Is Green Growth Good for the Poor?

23 Pages Posted: 20 Apr 2016

See all articles by Stefan Dercon

Stefan Dercon

University of Oxford - Department of Economics

Multiple version iconThere are 2 versions of this paper

Date Written: October 1, 2012

Abstract

The developing world is experiencing substantial environmental change, and climate change is likely to accelerate these processes in the coming decades. Due to their initial poverty and their relatively high dependence on environmental capital for their livelihoods, the poor are likely to suffer most due to their low resources for mitigation and investment in adaptation. Economic growth is essential for any large-scale poverty reduction. Green growth, a growth process that is sensitive to environmental and climate change concerns, can be particularly helpful in this respect. The paper focuses on the possible trade-offs between the greening of growth and poverty reduction, and it highlights the sectoral and spatial processes behind effective poverty reduction. High labor intensity, declining shares of agriculture in GDP and employment, migration, and urbanization are essential features of poverty-reducing growth. The paper contrasts some common and stylized green-sensitive growth ideas related to agriculture, trade, technology, infrastructure, and urban development with the requirements of poverty-sensitive growth. It finds that these ideas may cause a slowdown in the effectiveness of growth to reduce poverty. The main lesson is that trade-offs are bound to exist; they increase the social costs of green growth and should be explicitly addressed. If they are not addressed, green growth may not be good for the poor, and the poor should not be asked to pay the price for sustaining growth while greening the planet.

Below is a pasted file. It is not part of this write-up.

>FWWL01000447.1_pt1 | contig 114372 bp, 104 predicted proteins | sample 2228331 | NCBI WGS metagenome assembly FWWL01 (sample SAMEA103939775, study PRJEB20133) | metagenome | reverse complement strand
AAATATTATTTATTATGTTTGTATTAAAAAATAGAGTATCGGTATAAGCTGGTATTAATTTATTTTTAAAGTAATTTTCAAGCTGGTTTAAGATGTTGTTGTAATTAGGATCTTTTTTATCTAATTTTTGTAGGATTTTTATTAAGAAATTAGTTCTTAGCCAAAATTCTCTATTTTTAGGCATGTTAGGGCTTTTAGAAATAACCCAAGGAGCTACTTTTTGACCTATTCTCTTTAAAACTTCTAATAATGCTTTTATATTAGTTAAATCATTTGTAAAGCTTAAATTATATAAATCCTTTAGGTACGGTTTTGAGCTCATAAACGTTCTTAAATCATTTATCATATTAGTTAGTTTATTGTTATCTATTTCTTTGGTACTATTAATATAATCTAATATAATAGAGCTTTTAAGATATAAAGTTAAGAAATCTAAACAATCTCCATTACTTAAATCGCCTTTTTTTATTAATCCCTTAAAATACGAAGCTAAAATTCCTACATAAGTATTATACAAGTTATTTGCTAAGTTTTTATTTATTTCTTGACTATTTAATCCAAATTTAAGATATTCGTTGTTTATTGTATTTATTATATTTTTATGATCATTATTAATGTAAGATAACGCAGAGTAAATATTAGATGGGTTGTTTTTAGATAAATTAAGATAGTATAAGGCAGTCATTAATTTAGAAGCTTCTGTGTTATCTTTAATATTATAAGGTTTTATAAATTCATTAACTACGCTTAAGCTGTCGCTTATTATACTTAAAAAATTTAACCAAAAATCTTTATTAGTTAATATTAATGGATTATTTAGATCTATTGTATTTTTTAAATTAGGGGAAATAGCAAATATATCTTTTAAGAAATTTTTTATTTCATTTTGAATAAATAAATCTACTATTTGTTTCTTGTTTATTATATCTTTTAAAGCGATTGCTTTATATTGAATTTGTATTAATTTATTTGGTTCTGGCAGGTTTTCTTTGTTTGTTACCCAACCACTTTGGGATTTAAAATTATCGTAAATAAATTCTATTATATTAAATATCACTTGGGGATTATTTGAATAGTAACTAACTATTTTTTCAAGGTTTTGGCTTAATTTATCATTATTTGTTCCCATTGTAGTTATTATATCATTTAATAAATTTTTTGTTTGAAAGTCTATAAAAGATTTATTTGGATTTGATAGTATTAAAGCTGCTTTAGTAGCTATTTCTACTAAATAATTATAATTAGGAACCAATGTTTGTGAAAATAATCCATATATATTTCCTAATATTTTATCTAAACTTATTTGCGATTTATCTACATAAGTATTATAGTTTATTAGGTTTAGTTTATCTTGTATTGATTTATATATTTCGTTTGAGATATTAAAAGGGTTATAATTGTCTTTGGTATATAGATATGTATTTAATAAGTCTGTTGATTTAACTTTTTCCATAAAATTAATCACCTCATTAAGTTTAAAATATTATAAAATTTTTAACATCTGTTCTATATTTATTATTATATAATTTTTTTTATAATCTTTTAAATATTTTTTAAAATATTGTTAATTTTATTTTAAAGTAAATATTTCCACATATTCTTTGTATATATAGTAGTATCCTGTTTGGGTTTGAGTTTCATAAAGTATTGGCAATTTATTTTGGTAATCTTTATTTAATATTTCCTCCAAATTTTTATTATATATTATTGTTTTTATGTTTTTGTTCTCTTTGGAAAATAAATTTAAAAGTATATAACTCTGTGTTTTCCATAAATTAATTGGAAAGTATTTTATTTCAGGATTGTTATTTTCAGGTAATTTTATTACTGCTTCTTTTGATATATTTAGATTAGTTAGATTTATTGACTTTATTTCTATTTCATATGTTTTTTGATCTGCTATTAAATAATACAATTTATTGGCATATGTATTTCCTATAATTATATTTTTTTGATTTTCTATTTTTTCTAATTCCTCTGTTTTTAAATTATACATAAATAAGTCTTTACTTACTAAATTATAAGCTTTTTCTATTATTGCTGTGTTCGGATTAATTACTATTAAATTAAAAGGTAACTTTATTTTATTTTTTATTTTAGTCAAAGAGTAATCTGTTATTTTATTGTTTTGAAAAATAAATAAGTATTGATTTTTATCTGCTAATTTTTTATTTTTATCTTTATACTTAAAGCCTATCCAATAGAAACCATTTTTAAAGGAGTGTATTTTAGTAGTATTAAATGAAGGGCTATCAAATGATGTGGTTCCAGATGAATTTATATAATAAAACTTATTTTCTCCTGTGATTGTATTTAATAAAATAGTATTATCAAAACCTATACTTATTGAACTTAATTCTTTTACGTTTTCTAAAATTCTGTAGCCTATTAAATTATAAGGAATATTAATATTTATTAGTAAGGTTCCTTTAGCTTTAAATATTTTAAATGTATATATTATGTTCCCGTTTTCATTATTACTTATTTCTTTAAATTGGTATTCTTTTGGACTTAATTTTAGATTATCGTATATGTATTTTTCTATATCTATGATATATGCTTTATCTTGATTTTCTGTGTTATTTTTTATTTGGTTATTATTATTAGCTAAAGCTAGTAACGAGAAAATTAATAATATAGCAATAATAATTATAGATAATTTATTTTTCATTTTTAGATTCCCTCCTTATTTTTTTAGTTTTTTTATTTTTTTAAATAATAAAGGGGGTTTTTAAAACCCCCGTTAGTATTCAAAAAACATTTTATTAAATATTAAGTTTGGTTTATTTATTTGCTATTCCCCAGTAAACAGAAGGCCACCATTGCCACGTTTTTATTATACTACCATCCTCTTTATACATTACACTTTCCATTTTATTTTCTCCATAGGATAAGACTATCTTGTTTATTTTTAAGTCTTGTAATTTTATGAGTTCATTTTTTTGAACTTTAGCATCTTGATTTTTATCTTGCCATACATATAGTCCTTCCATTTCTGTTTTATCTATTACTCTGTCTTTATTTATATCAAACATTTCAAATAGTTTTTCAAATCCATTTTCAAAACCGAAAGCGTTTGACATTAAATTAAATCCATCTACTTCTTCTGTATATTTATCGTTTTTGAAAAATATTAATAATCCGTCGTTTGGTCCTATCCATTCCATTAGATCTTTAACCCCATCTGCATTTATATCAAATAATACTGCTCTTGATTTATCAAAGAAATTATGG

Keywords: Environmental Economics & Policies, Rural Poverty Reduction, Achieving Shared Growth, Economic Theory & Research, Climate Change Economics

Suggested Citation

Dercon, Stefan, Is Green Growth Good for the Poor? (October 1, 2012). World Bank Policy Research Working Paper No. 6231. Available at SSRN: https://ssrn.com/abstract=2162799

Stefan Dercon (Contact Author)

University of Oxford - Department of Economics ( email )

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